What to Know About Severance Agreements

Manager Holding Severance Agreement

Employers often choose to offer their soon-to-be terminated employees a severance agreement. Ensuring the agreement is properly drafted can avoid or minimize the chances of wrongful termination and other lawsuits. The New York business lawyers of Rosenbaum & Taylor assist companies with all aspects of employment law. We can help your company draft, review, and negotiate the terms of your severance packages.

You can contact us today for a free consultation.

Possible Terms to Include in a Severance Agreement

Severance agreements typically provide compensation in exchange for the departing employee waiving legal claims they may have against the employer. Here are some terms and conditions that are typically included in severance packages.


This is a basic element of any severance agreement. It can include commissions, bonuses, unused vacation time and sick leave, unpaid expenses, stock options, and profit sharing. Extending insurance benefits is another option.

Waiver of Legal Claims

In exchange for financial compensation, the employee must waive any potential employment lawsuit. These could include wrongful termination, discrimination, and other employment law claims.

No Admission of Liability

The employer will clarify that agreeing to pay severance should not be construed as an admission of liability. Even though the agreement should be kept confidential (see below) it is strongly recommended that this clause be included.


Employees should be required to maintain confidentiality about any information they obtained while employed. This information includes trade secrets, customer lists, and intellectual property. The terms of the severance agreement should also be kept confidential.


The employer and employee should agree to not speak poorly of each other after the severance package is agreed to. Non-disparagement clauses usually forbid the parties from making negative statements, remarks, or representations about each other.

No Obligation to Rehire

The employer will have no duty to rehire the soon-to-be former employee. This should be explicitly spelled out in the severance agreement.

Post-Employment Restrictions

Employers typically include certain limitations on what the employee may do after departing from the company. Non-competition, non-solicitation, and similar provisions are examples.

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Employers’ Concerns About Severance Agreements

There are legal and financial issues at stake when employers propose severance packages to employees. Careful wording can protect the employer’s rights and interests, making future litigation less likely. As you consider what to include in your severance packages, consult an experienced New York business lawyer.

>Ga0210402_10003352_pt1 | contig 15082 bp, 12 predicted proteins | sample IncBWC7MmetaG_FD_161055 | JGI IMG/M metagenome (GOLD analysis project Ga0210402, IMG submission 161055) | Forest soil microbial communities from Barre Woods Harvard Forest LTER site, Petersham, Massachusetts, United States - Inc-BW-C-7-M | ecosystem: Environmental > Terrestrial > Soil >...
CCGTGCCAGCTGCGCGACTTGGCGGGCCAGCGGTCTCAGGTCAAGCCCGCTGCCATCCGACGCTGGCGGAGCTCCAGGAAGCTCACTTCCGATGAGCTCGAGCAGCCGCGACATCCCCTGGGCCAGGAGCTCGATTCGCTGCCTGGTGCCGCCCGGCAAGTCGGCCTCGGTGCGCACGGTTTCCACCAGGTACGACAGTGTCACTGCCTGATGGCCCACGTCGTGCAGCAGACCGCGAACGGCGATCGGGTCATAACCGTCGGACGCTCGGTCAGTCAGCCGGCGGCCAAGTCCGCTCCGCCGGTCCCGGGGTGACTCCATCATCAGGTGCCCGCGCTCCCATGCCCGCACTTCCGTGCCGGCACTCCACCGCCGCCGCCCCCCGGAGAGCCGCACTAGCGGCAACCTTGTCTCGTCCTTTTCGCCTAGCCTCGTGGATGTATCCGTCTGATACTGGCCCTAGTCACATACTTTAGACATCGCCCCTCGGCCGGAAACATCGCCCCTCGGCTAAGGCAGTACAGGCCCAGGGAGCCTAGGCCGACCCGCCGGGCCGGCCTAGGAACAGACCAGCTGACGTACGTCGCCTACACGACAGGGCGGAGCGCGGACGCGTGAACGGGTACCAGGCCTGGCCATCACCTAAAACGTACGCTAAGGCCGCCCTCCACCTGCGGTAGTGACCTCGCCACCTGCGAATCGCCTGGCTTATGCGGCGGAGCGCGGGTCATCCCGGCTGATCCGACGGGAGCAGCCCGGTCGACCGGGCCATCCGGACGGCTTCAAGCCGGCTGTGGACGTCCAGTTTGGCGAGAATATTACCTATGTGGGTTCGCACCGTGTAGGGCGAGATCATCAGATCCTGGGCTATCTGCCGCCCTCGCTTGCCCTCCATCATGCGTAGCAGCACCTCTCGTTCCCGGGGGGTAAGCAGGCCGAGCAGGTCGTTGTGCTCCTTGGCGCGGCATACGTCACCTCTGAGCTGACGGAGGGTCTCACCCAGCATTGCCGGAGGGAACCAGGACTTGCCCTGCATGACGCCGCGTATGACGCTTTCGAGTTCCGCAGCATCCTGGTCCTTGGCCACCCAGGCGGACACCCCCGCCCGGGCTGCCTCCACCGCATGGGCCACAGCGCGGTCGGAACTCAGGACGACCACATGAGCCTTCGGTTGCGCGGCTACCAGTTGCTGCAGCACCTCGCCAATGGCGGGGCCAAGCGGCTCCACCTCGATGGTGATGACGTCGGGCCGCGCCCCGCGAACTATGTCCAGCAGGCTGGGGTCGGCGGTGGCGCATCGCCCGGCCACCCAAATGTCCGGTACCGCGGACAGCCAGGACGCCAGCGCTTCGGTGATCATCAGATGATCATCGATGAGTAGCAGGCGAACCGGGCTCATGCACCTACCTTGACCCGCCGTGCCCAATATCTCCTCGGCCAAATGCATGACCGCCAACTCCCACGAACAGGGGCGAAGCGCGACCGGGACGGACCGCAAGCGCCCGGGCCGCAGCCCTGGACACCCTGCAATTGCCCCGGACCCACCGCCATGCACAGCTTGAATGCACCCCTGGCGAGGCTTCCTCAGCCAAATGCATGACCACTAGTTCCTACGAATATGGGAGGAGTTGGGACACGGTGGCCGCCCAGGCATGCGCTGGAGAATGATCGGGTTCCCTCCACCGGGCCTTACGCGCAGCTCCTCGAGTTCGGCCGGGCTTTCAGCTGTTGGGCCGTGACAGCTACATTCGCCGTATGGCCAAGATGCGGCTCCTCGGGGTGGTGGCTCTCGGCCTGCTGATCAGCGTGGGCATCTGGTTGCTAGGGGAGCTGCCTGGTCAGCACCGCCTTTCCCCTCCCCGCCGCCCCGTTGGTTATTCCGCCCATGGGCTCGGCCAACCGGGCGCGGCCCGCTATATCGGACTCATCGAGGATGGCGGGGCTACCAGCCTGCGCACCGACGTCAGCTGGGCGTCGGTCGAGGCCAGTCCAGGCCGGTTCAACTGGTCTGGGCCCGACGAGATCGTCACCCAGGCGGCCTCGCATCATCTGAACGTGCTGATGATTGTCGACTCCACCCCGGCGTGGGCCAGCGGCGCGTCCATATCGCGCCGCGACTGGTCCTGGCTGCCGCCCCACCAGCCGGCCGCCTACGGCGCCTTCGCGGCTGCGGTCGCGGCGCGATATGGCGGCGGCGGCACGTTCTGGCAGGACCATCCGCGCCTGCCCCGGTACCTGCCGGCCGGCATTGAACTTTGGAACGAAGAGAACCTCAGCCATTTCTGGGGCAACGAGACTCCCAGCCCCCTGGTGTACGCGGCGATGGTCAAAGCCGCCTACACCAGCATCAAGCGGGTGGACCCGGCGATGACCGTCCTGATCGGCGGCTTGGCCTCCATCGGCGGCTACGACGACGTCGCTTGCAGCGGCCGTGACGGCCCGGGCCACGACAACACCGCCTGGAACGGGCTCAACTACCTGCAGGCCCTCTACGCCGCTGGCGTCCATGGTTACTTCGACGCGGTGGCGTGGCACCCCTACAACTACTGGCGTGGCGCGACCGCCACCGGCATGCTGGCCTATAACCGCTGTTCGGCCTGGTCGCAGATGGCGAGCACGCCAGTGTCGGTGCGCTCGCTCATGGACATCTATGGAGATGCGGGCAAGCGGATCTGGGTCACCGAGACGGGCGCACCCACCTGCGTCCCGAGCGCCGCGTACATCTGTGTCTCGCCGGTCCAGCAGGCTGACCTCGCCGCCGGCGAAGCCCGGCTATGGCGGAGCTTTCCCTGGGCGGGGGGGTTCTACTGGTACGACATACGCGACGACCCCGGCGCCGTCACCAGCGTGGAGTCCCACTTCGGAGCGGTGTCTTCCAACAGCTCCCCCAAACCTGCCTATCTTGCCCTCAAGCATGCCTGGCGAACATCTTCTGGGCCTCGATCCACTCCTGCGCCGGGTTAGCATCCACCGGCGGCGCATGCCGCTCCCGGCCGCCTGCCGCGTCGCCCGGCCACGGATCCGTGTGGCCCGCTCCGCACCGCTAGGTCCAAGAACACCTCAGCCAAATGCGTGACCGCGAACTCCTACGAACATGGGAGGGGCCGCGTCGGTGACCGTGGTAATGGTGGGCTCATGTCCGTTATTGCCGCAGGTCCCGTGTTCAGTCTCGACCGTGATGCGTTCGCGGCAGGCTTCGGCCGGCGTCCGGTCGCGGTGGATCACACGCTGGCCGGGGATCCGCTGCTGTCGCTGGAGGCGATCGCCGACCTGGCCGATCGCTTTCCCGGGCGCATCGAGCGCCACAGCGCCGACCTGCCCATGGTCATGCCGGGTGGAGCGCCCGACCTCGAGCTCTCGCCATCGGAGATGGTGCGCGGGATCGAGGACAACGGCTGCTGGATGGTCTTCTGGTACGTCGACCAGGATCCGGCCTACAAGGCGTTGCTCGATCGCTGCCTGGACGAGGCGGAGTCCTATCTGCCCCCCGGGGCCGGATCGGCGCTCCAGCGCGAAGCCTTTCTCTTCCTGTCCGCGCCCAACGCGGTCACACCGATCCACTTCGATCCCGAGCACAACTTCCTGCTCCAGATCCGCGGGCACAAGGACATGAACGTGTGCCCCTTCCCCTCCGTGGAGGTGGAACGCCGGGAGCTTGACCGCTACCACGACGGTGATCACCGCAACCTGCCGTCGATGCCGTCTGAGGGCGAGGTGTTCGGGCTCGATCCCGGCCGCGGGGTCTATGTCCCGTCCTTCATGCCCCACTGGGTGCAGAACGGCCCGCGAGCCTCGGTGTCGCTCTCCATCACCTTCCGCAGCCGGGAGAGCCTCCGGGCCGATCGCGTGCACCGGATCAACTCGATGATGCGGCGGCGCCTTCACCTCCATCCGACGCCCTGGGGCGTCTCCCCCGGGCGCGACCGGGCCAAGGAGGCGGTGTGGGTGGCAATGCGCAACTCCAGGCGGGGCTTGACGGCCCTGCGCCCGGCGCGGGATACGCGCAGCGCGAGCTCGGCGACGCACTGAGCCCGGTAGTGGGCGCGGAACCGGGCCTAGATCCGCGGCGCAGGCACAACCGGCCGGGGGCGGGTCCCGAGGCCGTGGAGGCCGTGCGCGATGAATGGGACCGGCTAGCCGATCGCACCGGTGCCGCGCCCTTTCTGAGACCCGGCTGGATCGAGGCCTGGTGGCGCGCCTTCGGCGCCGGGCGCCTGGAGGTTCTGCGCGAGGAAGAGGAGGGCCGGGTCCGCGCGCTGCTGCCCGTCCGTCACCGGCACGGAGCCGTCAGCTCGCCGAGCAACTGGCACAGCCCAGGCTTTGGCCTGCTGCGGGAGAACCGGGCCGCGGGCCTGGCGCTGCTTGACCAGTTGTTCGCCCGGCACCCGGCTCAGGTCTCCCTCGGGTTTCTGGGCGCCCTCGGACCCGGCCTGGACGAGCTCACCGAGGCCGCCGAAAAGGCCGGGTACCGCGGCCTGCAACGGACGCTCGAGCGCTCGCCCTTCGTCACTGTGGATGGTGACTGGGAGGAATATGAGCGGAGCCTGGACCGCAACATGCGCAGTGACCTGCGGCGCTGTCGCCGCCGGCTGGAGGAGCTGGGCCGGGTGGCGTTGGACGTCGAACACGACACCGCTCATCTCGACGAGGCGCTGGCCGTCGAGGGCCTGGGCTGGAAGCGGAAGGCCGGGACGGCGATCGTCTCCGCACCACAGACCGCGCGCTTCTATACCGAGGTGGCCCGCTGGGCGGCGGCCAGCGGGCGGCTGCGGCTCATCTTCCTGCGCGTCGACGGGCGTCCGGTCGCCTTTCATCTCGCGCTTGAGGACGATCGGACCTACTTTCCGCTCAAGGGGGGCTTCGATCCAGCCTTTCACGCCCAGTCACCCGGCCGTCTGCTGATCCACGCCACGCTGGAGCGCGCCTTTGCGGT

We can guide you concerning issues like the following.

Nature of the Compensation

How much is the severance really worth and what exactly should be offered to the employee? If you offer insurance benefits, there should be time limits on how long they are available.

Diligent Wording of Legal Releases

It’s critical to ensure that the departing employee can’t take legal action after signing the agreement. This is likely your top motivation for offering severance in the first place. This clause should cover not only civil lawsuits but claims filed with state, federal, and even local agencies and offices.

Confidentiality Exceptions

While confidentiality is essential, reasonable exceptions must be made. For instance, the employee may need to discuss the compensation with a financial or tax advisor. A New York business lawyer can help make sure exceptions are construed as narrowly as possible.

Neutral References

The employee may expect a neutral reference to be given to future prospective employers. Naturally, you as the current employer want as little obligation as possible in this respect. So this clause must be worded carefully.

Reasonableness of Limitations

As mentioned above, non-competition, non-solicitation, and other limits on the worker’s post-employment activities are common. However, these limits must be reasonable or a court might throw them out.

Legal Counsel Is Essential for Your Severance Agreements

Rosenbaum & Taylor knows that employment matters can be potentially risky for a New York business. We endeavor to minimize liability by carefully negotiating and drafting severance packages. In the event litigation becomes necessary to defend the agreement, we can assist with that as well.

Call us today at 914-326-2660 or contact us online to learn more.

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